Parallel to the pressures for reform resulting from the approach to enlargement are those from the new WTO round of negotiations due to start next week in Seattle. The CAP's production-distorting subsidy regimes will certainly come under attack, and the expiry of the peace clause in 2003 will give other countries the chance to challenge the compatibility of the CAP with existing trade commitments, let alone any commitments that may be negotiated in future. Any deal seems certain to result in further CAP reform measures, as last time, but whatever they are, their effect on the ground is, on past experience, at least five to 10 years away.
The CAP is widely seen to have damaged the environment by its over-stimulation of production. An effective redirection of some of the resources currently dedicated to production towards the protection of the environment should be likely to meet with general approval. We welcome the fact that the Berlin agreement contains a new rural development regulation which brings together rural development and agri-environment measures, and that member states will be required to offer farmers agri-environmental programmes, such as our Countryside Stewardship and Environmentally Sensitive Area Schemes. However, we deplore the imbalance between the amount of money available from the Commission for such schemes, which we calculate to be some £8 million plus, and the £3 billion spent annually in this country on the CAP regimes. The amounts available for environmental purposes are, in our opinion, pitifully inadequate.
Cross-compliance, or the attachment of environmental conditions to the payment of CAP subsidies, is permitted under the agreement and, on the face of it, might be an attractive way to have an environmentally friendly policy at little expense.
But there may be other ways in which the agreement gives discretion to national governments to develop resources for environmental schemes. One such is modulation, where within a national financial envelope, national governments may reduce by up to 20 per cent the production subsidies paid to farmers, according to certain criteria. If I understand it correctly, production subsidies could be reduced by up to this percentage across the board to all farmers within a member state, and the proceeds, provided they were matched by funds from the national treasury, could be used to boost agri-environmental schemes. When the Minister winds up perhaps she can confirm whether that is the correct interpretation and, if so, whether the Government have yet taken a decision to move in that direction. Perhaps the Minister can also indicate what other decisions the Government have taken so far in those other areas where they have freedom to exercise national discretion.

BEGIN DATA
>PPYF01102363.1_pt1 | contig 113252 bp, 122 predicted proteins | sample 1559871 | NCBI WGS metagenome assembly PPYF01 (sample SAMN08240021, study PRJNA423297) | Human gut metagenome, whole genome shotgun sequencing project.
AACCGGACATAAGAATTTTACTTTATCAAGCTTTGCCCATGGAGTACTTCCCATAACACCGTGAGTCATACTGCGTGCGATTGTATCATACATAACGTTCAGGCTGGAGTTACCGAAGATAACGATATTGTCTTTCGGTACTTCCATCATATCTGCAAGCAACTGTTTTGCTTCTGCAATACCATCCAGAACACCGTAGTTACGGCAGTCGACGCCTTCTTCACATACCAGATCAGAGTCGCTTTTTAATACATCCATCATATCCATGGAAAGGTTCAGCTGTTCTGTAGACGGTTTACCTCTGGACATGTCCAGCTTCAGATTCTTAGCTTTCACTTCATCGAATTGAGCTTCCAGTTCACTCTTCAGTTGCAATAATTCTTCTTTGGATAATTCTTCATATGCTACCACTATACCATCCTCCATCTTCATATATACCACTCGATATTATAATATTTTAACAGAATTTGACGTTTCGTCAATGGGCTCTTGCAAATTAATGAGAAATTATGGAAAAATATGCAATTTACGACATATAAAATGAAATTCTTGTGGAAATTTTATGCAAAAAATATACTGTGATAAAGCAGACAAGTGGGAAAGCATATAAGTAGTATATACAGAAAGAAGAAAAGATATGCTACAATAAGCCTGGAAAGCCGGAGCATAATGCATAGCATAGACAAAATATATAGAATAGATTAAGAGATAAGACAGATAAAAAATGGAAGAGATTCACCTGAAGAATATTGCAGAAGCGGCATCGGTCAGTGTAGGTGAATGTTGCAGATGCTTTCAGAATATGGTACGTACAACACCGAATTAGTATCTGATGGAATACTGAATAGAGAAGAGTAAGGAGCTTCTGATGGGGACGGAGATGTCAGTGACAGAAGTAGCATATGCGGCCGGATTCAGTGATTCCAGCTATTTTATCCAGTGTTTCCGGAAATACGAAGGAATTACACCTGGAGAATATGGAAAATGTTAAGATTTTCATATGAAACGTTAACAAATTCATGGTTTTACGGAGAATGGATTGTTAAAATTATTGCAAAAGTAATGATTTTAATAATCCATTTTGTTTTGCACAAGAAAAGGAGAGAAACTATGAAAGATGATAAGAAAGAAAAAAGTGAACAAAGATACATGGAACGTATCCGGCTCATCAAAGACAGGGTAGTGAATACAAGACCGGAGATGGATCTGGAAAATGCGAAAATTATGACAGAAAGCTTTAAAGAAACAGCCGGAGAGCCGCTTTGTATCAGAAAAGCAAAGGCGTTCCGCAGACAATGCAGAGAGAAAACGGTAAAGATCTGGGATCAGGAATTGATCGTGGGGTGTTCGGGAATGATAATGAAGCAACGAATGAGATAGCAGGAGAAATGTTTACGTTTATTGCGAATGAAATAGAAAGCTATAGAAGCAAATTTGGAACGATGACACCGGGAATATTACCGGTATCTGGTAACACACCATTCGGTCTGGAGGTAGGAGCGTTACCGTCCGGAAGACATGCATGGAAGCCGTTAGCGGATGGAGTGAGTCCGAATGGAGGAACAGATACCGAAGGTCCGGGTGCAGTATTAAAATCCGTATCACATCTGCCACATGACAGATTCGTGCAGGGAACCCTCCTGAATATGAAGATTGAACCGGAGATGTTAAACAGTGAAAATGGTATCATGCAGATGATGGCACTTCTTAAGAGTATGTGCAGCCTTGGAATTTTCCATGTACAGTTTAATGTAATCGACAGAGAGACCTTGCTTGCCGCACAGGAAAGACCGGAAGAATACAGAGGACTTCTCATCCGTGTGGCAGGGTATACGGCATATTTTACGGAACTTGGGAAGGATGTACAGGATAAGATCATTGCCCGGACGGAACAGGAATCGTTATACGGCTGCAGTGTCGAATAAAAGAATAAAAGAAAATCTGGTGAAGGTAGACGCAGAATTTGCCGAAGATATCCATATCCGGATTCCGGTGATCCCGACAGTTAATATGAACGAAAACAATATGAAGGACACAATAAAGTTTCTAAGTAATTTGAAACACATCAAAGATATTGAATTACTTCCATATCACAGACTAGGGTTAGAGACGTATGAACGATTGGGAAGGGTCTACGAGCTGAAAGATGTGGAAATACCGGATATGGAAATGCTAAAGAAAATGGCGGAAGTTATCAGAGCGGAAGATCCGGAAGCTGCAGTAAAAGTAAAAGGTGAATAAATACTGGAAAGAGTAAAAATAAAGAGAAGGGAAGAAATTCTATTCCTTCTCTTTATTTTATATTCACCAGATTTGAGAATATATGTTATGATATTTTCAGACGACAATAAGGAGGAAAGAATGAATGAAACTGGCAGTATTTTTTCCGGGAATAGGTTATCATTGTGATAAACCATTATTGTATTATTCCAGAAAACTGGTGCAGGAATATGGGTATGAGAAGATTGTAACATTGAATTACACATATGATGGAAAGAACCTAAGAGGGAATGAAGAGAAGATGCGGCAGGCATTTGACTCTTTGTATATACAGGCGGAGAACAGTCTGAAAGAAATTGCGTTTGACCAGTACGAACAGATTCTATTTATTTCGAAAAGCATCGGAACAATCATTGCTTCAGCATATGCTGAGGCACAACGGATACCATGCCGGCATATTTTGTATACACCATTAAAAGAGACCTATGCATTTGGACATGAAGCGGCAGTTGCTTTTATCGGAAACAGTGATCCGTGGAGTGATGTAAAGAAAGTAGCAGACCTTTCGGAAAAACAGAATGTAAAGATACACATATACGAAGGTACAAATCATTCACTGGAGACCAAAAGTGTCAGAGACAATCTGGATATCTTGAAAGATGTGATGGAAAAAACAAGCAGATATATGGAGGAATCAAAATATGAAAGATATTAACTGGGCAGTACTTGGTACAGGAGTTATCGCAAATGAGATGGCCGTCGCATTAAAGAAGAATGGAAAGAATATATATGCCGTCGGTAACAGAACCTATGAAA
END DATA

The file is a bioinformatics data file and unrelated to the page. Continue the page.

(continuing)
The Government have also argued that the Berlin deal, which covers the future financing of the Community as well as CAP reform, was good for Britain because Britain was able to keep its Fontainebleau rebate. We say that it would be better to reform the CAP and remove the main reason why the rebate became necessary in the first place.
We hope that further reform will come. It would be better for agriculture itself in the long term if efficient farmers were given the chance to compete freely in the world--there is much efficient agriculture in this country and in Europe--and if the less efficient received support in a form which the public were happy to endorse. There are reasons to believe that real reform must come one day, but it has not come yet, and I am beginning to ask myself how many of us will still be alive to see it happen. I beg to move.
Lord Tomlinson: My Lords, the Select Committee, in particular Sub-Committee D and the noble Lord, Lord Reay, are to be congratulated on having produced a most cogent report. In so far as the EU gets the agricultural aspects of Agenda 2000 wrong, it creates circumstances which will make enlargement of
I have no doubt that the Agenda 2000 deal struck in Berlin has some marginal benefit, even for consumers. I also have no doubt that my right honourable friend the Prime Minister would have liked a substantially more radical outcome. But when one concludes with an agreement where the European Council itself is less radical than agricultural Ministers, and agricultural Ministers are less radical than the Santer Commission, perhaps one can say with reasonable confidence that the Berlin solution will prove inadequate to deal with the problems.